Interpretation of Complete Blood Count

February 13, 2020

We all undergo a blood test sometime or another in our life. While most of us have basic knowledge about hemoglobin, hematocrit, and white blood cells (WBC), there are a number of other components of a CBC report that we do not understand. If they appear in the report, they must hold some significance. Don’t you think it is important for you to have a basic understanding of all the other numbers mentioned in that report? If yes, this article is exactly what you need to read today.

What are the different blood components?

The two main components are plasma and cells. The cells flow freely in a liquid-like substance which is known as plasma. The cells are of different types and include erythrocytes (red blood cells or RBC), leukocytes (white blood cells or WBC), and the thrombocytes, also known as platelets.

What is analyzed in a CBC test?

CBC test measures the number of RBCs, hemoglobin, hematocrit, reticulocytes, mean corpuscular volume, mean corpuscular hemoglobin, and mean corpuscular hemoglobin concentration in the blood. Additionally, platelets are also calculated in a CBC test.

Red blood cells

Commonly known as RBC, the measurement of the blood cells shows the number of erythrocytes in 1 cubic mm of whole blood. In the case of iron deficiency, blood loss, hemolysis, and bone marrow suppression the number of RBC decreases.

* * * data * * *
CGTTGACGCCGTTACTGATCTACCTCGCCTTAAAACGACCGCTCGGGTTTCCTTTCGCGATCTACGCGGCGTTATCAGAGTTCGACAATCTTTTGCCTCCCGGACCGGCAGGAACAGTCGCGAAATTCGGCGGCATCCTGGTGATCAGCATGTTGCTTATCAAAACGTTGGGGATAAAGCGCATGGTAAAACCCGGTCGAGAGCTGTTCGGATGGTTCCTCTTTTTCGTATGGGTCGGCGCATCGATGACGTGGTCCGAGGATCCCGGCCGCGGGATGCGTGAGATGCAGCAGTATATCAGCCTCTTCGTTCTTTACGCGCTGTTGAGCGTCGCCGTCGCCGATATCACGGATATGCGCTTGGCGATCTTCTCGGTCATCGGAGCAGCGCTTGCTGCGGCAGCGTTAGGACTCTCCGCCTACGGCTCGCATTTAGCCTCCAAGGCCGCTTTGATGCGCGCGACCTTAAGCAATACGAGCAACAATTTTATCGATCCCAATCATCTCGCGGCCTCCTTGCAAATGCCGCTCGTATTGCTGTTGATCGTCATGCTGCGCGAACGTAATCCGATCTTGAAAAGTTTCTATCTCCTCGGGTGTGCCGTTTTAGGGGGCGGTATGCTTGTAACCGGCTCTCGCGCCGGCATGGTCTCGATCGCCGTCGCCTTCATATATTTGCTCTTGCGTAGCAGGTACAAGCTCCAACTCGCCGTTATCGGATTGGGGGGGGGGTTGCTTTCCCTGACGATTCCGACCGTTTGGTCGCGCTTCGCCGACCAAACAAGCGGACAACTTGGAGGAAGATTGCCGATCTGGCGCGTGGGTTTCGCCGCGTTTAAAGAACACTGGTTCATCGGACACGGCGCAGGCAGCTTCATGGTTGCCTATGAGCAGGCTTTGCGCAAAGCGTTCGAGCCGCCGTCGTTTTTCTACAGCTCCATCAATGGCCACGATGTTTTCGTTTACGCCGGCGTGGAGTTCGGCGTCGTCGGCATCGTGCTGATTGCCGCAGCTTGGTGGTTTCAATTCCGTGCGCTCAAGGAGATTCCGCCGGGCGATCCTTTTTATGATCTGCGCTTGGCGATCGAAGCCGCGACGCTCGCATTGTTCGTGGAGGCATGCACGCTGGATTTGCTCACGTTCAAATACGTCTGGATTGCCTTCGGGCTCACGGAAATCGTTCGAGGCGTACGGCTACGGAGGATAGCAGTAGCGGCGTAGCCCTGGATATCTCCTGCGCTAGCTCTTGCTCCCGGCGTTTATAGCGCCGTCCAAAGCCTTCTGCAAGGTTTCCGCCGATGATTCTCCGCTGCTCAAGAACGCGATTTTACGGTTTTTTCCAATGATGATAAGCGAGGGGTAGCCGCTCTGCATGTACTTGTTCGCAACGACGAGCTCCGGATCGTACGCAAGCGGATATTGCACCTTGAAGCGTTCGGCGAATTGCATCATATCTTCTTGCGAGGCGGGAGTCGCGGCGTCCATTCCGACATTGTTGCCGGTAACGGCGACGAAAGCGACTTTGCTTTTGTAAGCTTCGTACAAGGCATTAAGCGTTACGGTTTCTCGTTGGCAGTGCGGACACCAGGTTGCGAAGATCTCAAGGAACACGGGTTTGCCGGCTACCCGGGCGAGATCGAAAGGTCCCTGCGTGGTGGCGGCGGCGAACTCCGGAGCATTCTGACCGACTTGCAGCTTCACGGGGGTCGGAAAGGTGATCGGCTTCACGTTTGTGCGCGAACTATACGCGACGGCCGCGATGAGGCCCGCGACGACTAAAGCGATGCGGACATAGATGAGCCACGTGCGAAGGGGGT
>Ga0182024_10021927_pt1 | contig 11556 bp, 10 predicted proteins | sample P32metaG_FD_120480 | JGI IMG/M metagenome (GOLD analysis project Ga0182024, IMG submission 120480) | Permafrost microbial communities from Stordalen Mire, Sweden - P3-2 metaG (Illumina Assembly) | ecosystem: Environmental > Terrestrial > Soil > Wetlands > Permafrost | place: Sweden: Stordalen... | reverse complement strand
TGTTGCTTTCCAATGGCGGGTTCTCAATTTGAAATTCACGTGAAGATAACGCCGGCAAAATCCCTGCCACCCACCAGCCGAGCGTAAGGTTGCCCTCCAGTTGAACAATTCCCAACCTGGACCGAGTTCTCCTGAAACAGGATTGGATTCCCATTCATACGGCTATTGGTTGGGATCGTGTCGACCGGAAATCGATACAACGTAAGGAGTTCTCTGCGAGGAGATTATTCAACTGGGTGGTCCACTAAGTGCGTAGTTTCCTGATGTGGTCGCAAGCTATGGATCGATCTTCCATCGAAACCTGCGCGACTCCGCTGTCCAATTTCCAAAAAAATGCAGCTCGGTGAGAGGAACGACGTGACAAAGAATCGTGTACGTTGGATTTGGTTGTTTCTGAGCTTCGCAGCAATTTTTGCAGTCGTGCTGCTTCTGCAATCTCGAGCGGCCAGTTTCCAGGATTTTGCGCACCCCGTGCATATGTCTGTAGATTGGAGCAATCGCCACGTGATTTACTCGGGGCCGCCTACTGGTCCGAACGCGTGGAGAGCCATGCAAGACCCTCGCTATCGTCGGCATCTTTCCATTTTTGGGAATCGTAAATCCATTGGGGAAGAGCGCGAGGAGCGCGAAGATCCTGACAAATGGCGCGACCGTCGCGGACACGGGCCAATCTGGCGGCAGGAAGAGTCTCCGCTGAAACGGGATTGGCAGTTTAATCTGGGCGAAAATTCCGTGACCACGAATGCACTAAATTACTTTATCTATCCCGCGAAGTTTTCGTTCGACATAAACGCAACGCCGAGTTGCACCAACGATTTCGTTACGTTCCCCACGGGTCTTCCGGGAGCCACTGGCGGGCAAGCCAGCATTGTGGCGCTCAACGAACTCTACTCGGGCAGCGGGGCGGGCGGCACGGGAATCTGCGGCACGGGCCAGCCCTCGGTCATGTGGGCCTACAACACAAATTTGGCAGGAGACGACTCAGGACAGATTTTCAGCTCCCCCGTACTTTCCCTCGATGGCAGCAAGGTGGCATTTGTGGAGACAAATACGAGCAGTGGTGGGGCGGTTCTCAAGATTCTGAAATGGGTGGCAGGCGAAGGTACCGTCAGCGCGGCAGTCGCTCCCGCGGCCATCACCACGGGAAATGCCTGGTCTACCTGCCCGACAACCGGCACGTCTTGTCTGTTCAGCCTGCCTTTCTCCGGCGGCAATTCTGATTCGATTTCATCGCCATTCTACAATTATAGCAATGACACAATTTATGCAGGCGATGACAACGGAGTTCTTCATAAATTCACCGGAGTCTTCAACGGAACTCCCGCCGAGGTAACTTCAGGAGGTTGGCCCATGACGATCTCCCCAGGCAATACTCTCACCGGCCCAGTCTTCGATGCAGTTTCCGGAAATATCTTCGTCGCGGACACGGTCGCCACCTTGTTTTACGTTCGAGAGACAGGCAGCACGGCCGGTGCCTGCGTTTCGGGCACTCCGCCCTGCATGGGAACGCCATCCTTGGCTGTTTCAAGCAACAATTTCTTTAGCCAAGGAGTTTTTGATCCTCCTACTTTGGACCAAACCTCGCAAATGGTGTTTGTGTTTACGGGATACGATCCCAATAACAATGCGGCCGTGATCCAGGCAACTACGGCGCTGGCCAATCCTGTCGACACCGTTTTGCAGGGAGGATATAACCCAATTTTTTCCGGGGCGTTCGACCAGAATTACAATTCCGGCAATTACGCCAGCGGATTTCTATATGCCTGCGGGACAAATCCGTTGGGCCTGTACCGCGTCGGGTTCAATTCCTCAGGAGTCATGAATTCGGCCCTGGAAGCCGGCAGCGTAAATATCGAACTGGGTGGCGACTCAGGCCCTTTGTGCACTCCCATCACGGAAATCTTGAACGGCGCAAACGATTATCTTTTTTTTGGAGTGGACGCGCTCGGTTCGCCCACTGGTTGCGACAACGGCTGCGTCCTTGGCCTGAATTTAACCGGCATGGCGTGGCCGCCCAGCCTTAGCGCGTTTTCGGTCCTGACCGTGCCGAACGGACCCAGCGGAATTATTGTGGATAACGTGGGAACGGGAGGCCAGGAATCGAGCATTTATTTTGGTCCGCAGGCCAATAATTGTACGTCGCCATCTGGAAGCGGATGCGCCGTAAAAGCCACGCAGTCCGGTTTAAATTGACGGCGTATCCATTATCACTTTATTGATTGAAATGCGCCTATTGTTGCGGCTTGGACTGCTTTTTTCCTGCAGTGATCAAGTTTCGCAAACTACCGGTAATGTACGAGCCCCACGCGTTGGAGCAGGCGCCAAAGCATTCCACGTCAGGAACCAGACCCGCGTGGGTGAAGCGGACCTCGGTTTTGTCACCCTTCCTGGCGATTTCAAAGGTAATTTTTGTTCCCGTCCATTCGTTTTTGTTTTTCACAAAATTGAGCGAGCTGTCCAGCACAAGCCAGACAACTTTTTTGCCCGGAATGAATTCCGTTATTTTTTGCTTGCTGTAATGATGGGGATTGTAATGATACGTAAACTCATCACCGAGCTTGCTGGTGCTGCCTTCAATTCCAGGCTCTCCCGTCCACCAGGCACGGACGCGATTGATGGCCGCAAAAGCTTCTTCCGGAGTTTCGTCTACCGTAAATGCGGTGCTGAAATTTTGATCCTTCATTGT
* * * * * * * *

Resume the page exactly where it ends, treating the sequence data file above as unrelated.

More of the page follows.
Hemoglobin is a pigment available in RBCs and is responsible for carrying oxygen to the different parts of the body. 14-18 g/dl and 12-16 g/dl is the normal level of Haemoglobin in males and females respectively.


This the measurement of cell volume as a percentage of the plasma and cell volume in the blood. Normally, the Haematocrit percentage is 3 times more than the hemoglobin count.


The new cells released by the bone marrow are known as Reticulocyte.


Indices are the measure of the average characteristics of the erythrocyte. This includes mean corpuscular volume (MCV), mean corpuscular hemoglobin (MCH), the mean corpuscular hemoglobin concentration (MCHC), and red cell distribution width (RDW).


They are also known as thrombocytes. Platelets are also formed in the bone marrow. They can be defined as the fragments of the megakaryocyte cytoplasm and are responsible for stopping the bleeding. An individual dealing with thrombocytopenia will have a low platelet count.

White blood cells

White blood cells are smaller in size than red cells. They are also known as leukocytes. They are responsible for the response to any type of inflammatory condition or injury.

Miscellaneous content of CBC

  • Bands: Also known as stabs. Their presence indicates that the inflammatory process is occurring.
  • Eosinophils: The number of Eosinophils increases in case of allergic and inflammatory reactions and parasite infections
  • Basophils: They contain heparin and histamine and are active in case of allergic and stress situations.
  • Monocytes: They are responsible for removing injured and dead cells, microorganisms and other particles from an injured site.
  • Lymphocytes: These are of two types – B cells and T cells and fight virus infections.

Hope this helps you read your CBC report efficiently the next time.

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